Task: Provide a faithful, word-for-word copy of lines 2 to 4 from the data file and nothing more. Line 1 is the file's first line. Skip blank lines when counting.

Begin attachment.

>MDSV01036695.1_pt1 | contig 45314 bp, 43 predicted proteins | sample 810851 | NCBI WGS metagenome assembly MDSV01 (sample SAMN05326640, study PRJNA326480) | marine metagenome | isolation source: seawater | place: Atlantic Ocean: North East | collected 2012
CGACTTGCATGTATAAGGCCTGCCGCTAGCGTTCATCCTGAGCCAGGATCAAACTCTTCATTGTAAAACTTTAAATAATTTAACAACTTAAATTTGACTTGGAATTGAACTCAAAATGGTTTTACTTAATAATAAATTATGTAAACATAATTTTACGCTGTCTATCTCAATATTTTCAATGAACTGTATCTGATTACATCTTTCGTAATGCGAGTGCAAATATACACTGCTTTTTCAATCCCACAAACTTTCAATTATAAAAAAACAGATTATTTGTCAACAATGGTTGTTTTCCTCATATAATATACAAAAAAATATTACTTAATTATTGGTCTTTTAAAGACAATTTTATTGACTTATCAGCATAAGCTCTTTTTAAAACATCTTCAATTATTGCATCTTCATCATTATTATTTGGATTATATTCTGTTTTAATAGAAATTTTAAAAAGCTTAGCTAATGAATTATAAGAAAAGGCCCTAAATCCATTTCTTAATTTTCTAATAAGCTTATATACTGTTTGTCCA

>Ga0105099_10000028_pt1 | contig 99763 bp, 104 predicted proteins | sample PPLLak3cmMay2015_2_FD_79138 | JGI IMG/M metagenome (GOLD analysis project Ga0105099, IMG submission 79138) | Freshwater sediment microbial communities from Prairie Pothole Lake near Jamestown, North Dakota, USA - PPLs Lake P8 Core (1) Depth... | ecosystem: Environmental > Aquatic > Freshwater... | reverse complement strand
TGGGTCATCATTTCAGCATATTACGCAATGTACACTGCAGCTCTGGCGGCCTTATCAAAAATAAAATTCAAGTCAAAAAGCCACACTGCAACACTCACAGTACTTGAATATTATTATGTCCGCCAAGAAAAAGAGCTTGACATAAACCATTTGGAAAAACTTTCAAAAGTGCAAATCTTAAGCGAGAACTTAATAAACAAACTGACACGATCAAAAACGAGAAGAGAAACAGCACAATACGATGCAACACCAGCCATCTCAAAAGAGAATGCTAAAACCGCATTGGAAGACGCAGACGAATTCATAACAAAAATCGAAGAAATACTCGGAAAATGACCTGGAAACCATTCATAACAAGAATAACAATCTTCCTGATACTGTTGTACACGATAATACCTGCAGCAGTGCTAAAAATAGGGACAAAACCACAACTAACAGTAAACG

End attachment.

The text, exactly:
CGACTTGCATGTATAAGGCCTGCCGCTAGCGTTCATCCTGAGCCAGGATCAAACTCTTCATTGTAAAACTTTAAATAATTTAACAACTTAAATTTGACTTGGAATTGAACTCAAAATGGTTTTACTTAATAATAAATTATGTAAACATAATTTTACGCTGTCTATCTCAATATTTTCAATGAACTGTATCTGATTACATCTTTCGTAATGCGAGTGCAAATATACACTGCTTTTTCAATCCCACAAACTTTCAATTATAAAAAAACAGATTATTTGTCAACAATGGTTGTTTTCCTCATATAATATACAAAAAAATATTACTTAATTATTGGTCTTTTAAAGACAATTTTATTGACTTATCAGCATAAGCTCTTTTTAAAACATCTTCAATTATTGCATCTTCATCATTATTATTTGGATTATATTCTGTTTTAATAGAAATTTTAAAAAGCTTAGCTAATGAATTATAAGAAAAGGCCCTAAATCCATTTCTTAATTTTCTAATAAGCTTATATACTGTTTGTCCA

>Ga0105099_10000028_pt1 | contig 99763 bp, 104 predicted proteins | sample PPLLak3cmMay2015_2_FD_79138 | JGI IMG/M metagenome (GOLD analysis project Ga0105099, IMG submission 79138) | Freshwater sediment microbial communities from Prairie Pothole Lake near Jamestown, North Dakota, USA - PPLs Lake P8 Core (1) Depth... | ecosystem: Environmental > Aquatic > Freshwater... | reverse complement strand
TGGGTCATCATTTCAGCATATTACGCAATGTACACTGCAGCTCTGGCGGCCTTATCAAAAATAAAATTCAAGTCAAAAAGCCACACTGCAACACTCACAGTACTTGAATATTATTATGTCCGCCAAGAAAAAGAGCTTGACATAAACCATTTGGAAAAACTTTCAAAAGTGCAAATCTTAAGCGAGAACTTAATAAACAAACTGACACGATCAAAAACGAGAAGAGAAACAGCACAATACGATGCAACACCAGCCATCTCAAAAGAGAATGCTAAAACCGCATTGGAAGACGCAGACGAATTCATAACAAAAATCGAAGAAATACTCGGAAAATGACCTGGAAACCATTCATAACAAGAATAACAATCTTCCTGATACTGTTGTACACGATAATACCTGCAGCAGTGCTAAAAATAGGGACAAAACCACAACTAACAGTAAACG